by melissa on March 20, 2015
The thaw is near, we think. We can catch whiffs of mud season, the smell of the earth waiting to be released from snow and ice. The past few years the thaw has come quickly. For the farm, which sits on top of shallow soils, rock ledge, and perched water tables, usually the thaw has meant water quickly moving across the pastures, down the hill, and toward the farmyard–often times infiltrating the foundations of the barns and making for a mucky, icy, muddy mess of the lower Harwood and Small Animal barns.
With all of this year’s cold and feet of snow, Tim was starting to get a nervous look on his face in mid-February. You could see him calculating: Lambs were to be due in a month, Peggy Sue has piglets, and depending on the weather the horses may be in their stalls or outside in pasture. If it was a quick thaw, this year could be a particularly muddy mess, and wet, damp stalls are not conducive to keeping animals healthy. Time to plan ahead.
The farm ordered thick hemlock boards to fit to the floor of the horse stalls. The way the historic barn is banked against the hill, heavy runoff moves through the foundation and sometimes collects right where the horses are kept when inside. The boards are elevated, and they will hopefully keep the horses from any unwanted wet hooves.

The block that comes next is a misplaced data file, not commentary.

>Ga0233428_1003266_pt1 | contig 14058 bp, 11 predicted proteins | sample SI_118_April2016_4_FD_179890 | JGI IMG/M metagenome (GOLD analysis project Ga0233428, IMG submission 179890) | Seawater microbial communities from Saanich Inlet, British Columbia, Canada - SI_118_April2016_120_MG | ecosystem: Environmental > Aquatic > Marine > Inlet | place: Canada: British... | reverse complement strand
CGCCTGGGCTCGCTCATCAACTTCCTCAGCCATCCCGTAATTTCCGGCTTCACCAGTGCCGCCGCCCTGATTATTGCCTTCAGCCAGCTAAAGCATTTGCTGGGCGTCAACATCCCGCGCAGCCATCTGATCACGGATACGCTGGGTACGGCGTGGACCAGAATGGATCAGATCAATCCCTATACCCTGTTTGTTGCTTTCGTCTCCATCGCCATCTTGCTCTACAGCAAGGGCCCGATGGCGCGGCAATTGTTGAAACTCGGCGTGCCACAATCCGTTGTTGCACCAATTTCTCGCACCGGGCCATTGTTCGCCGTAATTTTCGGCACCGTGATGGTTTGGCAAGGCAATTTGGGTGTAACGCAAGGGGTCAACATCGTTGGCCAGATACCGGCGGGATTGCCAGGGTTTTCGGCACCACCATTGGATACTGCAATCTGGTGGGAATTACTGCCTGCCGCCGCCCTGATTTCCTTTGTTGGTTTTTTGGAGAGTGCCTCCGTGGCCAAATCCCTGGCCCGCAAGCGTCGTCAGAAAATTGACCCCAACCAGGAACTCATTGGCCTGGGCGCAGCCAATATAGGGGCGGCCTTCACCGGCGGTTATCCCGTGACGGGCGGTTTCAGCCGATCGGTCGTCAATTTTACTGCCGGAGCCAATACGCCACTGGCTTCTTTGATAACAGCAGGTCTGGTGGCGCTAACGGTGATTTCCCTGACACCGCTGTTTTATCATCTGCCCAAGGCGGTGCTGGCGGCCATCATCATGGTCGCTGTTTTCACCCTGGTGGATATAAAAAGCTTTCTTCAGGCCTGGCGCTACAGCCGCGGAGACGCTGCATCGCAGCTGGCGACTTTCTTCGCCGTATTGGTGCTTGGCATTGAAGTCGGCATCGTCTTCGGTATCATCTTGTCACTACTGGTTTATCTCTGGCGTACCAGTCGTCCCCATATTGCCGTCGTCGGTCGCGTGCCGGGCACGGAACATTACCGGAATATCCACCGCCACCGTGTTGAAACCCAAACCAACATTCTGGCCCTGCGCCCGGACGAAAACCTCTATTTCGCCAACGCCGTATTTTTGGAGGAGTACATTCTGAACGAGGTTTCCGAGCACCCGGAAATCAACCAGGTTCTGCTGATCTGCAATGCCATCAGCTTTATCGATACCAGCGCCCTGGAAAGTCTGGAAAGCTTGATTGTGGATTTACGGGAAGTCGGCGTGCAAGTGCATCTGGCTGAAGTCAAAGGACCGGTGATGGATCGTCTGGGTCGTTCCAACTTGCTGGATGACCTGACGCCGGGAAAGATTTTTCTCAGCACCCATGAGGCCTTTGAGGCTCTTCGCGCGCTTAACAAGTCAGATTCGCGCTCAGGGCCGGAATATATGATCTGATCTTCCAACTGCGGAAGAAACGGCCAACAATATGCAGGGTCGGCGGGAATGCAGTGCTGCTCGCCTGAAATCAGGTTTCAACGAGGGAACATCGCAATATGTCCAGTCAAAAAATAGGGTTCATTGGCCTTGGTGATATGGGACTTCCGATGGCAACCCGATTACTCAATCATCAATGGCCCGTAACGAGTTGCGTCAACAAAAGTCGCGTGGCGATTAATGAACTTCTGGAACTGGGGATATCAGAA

A raised sleeping platform was built for Peggy Sue and the piglets in the Small Animal Barn. Quick thaws sometimes bring flooding into that space too, but with full range of the pasture and an elevated platform, the pigs should quite literally stay high and dry.
The lambing operation has been set up in the Outside-In (the west room of the Harwood Barn, now aptly dubbed the “Maternity Ward”). It’s a much better space for visitors to walk through and see the lambs, and it doesn’t have the same challenges with water that other rooms in the barn do.
With all the the planning and action in anticipation of a very dicey mud season, so far we’ve been thawing slowly. This year might prove the adage, an ounce of prevention is worth a pound of cure.
If it wanted to warm up any time now though, I think we are all more than ready.